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Blair Dunlop - House of Jacks (Rooksmere)

Star rating: 
4

It's punchy folk rock right from the start on Blair Dunlop's second solo studio album, the eagerly anticipated follow up 2012's BLIGHT AND BLOSSOM. Once again teaming up with producer Mark Hutchinson, Blair appears to be stretching out as a potentially important British songwriter with some highly personal songs, not least the title song which sees the singer, songwriter and guitarist wearing his heart most definitely on his sleeve. With the opening song picking up where the Albion Band left off, Something's Gonna Give Way employs the same sort of hard driving folk rock arrangement that his dad's old sparring partners once used sometime between the Summer of Love and the miasma of the late 1970s, whilst addressing issues of prejudice from an outsider's perspective with devastating results. 

Nostalgia weaves an interesting thread through some of the songs, with 45s (c.69) loaded with popular culture references of the day, the day of course being sometime in the late 1960s, known only too well to those who claim to have 'been there' yet also to those like Blair who demonstrate enough interest to re-discover this pivotal time in our history, where 'getting high once the needle drops' was almost a daily routine. It may be nostalgic but it's certainly not sentimental, reminiscent of Bert Jansch's description of the Soho folk troubadour scene of the Les Cousins era on his song Daybreak. Blair returns to this theme later in the album with 45s (c14), bringing us bang up to date but describing a slightly less evocative era.

If the title song House of Jacks and the equally tender Fifty Shades of Blue both reveal a sense of vulnerability, then Different Schools demonstrates a certain strength with one of the most solid vocal performances on the album, whilst addressing the problems we seem to have in communicating with one another, yet communicating this firmly and with a mature arrangement to go with it. Perhaps this indicates the direction the former Albion Band front man takes in future.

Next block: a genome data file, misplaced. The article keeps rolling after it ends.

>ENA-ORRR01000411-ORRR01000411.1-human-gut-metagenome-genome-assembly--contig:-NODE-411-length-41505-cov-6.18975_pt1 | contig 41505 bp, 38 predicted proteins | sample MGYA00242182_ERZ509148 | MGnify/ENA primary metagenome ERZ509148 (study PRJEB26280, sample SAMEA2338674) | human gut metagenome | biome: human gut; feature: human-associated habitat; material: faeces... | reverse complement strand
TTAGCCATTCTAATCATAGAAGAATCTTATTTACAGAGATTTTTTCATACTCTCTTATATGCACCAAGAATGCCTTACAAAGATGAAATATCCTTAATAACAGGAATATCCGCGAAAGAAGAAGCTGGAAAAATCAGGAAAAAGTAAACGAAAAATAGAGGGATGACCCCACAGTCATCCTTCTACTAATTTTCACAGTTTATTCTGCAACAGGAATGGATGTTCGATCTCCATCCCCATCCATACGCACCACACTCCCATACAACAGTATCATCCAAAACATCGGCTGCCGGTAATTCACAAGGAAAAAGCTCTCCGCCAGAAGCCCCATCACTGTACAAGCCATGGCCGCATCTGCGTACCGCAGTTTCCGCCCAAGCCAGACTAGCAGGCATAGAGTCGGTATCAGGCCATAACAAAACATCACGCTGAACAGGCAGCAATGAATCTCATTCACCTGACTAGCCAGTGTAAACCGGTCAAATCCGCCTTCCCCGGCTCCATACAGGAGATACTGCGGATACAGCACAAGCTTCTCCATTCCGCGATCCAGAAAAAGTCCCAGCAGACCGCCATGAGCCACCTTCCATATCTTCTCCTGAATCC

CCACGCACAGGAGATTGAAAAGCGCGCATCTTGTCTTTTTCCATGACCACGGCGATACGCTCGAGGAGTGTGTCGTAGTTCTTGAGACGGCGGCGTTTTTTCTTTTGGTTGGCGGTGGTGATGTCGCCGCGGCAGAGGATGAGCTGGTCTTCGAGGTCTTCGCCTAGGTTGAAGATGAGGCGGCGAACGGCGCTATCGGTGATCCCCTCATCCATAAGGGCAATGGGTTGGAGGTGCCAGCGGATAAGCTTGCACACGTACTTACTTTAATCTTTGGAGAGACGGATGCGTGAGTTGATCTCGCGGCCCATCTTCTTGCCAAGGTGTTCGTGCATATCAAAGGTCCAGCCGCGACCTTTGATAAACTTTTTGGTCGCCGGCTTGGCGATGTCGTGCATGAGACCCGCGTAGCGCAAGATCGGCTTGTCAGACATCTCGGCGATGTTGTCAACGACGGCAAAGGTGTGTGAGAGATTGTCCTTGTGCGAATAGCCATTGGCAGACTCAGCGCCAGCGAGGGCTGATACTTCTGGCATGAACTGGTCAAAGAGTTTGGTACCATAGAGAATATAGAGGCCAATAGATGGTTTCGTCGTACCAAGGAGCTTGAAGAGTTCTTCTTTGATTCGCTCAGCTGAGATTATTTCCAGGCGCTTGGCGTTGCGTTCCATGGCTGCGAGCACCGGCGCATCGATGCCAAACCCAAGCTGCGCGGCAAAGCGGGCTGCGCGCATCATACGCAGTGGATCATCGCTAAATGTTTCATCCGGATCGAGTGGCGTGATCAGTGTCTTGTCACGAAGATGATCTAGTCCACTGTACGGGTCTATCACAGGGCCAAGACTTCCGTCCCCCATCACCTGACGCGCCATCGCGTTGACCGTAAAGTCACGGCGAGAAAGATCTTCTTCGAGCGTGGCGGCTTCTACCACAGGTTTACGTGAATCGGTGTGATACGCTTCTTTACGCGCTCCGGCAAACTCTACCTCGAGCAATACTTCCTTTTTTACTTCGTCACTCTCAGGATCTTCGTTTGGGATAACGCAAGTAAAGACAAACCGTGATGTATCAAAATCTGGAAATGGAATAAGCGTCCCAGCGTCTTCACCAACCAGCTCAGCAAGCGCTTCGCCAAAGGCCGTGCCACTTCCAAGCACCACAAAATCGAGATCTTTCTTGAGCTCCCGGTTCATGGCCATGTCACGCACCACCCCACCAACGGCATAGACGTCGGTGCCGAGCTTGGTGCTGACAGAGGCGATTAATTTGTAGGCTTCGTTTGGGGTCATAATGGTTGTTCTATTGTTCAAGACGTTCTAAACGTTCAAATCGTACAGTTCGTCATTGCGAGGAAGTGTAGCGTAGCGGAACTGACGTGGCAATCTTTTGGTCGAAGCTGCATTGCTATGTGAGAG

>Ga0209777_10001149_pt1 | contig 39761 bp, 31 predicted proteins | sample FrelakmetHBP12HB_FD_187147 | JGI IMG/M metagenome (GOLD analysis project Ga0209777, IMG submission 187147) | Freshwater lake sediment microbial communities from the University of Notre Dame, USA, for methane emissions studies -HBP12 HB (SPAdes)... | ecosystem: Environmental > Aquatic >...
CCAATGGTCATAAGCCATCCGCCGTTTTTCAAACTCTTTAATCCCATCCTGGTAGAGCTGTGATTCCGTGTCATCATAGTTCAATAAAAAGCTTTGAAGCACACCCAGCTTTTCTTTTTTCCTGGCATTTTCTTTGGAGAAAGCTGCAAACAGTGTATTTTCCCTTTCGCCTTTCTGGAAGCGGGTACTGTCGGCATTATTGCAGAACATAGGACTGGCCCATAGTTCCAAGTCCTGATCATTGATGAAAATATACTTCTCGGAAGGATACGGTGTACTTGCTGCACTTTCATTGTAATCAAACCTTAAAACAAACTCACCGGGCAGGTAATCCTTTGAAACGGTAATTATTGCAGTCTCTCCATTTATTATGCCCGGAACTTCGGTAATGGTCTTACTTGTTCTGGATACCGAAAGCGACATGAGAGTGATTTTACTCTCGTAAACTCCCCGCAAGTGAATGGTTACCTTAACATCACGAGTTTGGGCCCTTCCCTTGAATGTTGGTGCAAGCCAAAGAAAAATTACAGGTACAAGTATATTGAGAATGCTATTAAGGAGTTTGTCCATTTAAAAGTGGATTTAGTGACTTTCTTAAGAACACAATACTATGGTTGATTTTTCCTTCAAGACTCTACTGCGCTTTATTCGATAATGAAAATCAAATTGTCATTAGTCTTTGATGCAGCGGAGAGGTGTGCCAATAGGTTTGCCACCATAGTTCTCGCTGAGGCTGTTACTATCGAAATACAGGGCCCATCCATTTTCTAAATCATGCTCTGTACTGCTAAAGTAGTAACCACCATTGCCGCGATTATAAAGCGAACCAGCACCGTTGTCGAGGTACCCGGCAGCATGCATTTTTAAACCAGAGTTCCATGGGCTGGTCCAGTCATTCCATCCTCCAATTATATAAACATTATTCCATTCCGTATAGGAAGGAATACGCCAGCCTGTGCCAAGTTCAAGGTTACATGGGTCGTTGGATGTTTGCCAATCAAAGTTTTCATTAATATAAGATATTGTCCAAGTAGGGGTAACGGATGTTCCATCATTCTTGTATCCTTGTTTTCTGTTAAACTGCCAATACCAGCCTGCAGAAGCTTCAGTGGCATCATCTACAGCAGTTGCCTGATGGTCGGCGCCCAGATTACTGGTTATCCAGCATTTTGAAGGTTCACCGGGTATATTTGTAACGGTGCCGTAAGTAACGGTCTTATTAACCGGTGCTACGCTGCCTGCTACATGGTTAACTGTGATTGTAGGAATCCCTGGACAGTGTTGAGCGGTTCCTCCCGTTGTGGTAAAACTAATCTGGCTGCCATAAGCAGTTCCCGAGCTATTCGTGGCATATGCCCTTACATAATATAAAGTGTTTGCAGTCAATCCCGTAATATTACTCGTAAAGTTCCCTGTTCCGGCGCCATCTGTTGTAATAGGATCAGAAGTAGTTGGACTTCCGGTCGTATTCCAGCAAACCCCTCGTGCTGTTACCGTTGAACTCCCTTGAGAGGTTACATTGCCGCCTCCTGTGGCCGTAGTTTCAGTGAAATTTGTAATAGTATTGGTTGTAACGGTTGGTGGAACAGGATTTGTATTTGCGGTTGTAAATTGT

Concluding with the one non-original song on the album, Song of Two Bridges, written by Ashley Hutchings and Ken Nicol, Blair ends on a note of tender contemplation, returning to the one man one guitar format. Elsewhere on the album Blair is joined by Tim Harries on bass, Guy Fletcher on drums, violin and mandolin, Jacob Stoney on keyboards, Mark Hutchinson on guitars, backing vocals and percussion, Angharad Jenkins on violin, Larkin Poe's Rebecca Lovell providing some backing vocals and Simon Care on melodeon; a fine team of players who may well have contributed to one of the finest albums of the year.

Allan Wilkinson
Northern Sky
 
Radio Play: Something's Gonna Give Way (Show 318/31.03.14)
Radio Play: 45s (c69) (Show 320 14.04.14)
Release Date: 26.05.14
More Info: www.blairdunlop.com